Parasite prevalence in donkeys in the UK

Elena Barrio
F. J. Vasquez
I. de Blas
Presentation date

The Donkey Sanctuary is a British charitable organisation based in Sidmouth, Devon, England, which’s mission is to transform the quality of life for donkeys, mules and people worldwide through greater understanding, collaboration and support, and by promoting lasting, mutually life-enhancing relationships. The Donkey Sanctuary was founded in 1969 and registered as a charity in 1973 by Dr Elisabeth Svendsen. The Donkey Sanctuary has a total of seven farms in the UK including a reception farm for new arrivals where the study is based, a laboratory, pathologist and an specialized hospital. The Donkey Sanctuary currently looks after around 2.600 animals (in a total estimated UK census of 10.000 animals).

Animals are admitted into a quarantine Farm where they spend a minimun of 6 weeks to assess their health status including full coprological study. Donkey are relinquished or rescued by the charity and arrive from different origins: directly from a private owner, another organitation or hospital or one of the charity’s holding base located in different parts of the country. This animals wopuld have been previosly admitted into those centres and taken there due to biosecirity reasons or becuase transport could be in detriment of their health at that time. Animals that need urgent veterinary treatment would be sent to the closest equine hospital for treatment until consider fit to be transported.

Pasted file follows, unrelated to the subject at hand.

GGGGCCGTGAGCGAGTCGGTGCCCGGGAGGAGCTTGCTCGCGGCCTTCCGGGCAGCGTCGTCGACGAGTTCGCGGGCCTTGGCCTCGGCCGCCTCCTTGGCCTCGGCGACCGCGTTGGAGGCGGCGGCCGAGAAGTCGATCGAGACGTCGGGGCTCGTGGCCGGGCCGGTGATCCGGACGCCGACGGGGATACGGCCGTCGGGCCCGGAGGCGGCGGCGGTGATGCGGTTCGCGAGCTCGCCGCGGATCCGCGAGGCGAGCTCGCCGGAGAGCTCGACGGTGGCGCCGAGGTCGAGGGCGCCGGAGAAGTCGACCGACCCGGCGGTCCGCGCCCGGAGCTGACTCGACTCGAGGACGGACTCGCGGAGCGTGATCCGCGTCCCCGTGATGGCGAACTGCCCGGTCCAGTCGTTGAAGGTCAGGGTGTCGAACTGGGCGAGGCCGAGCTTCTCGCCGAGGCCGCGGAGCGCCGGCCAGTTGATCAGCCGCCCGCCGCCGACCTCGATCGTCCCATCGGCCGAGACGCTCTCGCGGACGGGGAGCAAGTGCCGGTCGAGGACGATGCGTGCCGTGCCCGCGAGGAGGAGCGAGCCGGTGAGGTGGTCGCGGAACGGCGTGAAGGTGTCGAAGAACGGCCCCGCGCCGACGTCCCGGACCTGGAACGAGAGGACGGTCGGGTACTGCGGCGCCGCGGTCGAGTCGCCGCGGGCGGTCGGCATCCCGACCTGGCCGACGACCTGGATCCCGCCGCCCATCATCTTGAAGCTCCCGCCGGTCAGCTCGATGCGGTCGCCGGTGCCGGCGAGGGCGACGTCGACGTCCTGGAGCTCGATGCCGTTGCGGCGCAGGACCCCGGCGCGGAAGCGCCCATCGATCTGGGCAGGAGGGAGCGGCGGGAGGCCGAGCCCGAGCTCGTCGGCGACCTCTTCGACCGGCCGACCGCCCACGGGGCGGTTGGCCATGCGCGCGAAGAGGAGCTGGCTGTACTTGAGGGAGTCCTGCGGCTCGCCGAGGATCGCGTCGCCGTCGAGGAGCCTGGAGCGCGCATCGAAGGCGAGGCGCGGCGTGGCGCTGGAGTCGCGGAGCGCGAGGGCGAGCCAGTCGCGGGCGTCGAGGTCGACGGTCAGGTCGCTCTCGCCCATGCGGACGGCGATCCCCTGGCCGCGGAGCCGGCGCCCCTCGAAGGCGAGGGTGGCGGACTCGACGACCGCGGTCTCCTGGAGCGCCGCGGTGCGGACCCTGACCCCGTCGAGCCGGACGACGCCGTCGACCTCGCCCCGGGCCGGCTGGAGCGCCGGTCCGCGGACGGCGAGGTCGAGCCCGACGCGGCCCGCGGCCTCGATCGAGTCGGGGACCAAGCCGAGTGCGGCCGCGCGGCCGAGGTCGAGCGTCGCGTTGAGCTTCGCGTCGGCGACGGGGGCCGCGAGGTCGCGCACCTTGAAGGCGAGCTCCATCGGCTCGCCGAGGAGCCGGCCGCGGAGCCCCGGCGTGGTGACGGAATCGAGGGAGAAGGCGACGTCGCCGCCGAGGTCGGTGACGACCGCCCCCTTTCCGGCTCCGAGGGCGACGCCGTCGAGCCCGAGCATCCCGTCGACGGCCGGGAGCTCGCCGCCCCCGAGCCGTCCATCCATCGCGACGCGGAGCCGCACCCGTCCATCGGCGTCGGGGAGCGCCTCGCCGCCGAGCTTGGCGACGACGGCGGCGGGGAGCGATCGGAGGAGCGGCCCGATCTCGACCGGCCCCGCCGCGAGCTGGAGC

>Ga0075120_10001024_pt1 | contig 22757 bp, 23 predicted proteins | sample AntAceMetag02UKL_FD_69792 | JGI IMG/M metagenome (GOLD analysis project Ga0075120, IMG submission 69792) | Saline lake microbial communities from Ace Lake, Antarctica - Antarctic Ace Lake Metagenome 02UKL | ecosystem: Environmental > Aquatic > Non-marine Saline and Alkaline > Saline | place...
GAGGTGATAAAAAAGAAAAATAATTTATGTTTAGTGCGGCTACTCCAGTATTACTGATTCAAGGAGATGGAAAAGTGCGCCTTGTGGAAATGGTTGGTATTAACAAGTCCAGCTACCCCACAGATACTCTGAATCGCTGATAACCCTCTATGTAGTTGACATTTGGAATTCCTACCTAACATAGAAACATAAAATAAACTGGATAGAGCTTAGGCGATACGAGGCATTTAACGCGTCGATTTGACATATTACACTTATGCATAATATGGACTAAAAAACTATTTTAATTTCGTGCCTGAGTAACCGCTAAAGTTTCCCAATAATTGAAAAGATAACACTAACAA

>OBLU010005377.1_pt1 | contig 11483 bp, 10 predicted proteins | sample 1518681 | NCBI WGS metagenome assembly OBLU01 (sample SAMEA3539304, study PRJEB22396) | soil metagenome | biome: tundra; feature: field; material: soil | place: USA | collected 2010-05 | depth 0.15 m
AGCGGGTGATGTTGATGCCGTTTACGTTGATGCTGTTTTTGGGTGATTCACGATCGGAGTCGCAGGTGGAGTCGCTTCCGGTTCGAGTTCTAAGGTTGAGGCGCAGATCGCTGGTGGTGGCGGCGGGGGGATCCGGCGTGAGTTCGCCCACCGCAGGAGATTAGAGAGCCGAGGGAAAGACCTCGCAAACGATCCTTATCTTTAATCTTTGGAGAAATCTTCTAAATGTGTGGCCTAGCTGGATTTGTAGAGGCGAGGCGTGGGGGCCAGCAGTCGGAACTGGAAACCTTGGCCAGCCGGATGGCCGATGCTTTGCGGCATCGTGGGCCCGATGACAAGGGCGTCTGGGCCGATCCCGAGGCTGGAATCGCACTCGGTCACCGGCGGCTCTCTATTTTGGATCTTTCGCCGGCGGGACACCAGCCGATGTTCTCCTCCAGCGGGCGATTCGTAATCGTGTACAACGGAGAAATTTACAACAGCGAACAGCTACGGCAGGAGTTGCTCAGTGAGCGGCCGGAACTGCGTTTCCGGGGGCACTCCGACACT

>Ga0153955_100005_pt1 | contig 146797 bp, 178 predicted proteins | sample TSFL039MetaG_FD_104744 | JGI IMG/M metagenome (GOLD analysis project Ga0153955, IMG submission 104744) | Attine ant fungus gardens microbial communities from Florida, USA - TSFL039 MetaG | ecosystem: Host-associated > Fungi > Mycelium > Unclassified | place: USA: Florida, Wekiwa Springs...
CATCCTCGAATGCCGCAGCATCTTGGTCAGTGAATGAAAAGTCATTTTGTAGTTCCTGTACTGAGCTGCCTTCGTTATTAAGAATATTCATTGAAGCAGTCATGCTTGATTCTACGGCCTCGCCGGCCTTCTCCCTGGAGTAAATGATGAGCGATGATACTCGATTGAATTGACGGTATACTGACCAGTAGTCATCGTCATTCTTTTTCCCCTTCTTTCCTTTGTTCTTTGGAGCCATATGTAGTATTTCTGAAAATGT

Management of hundreds of animals and their pasture can be challenging from the parasitological point of view, especially if we tend into consideration that the majority of donkeys unlike horses would be asyntomathic despite having high parasite burdens. It is rare for donkeys to show signs such as diaorrhea, weight loss or a poor body condition that are more commonly found in the horse.

Not published as conference proceedings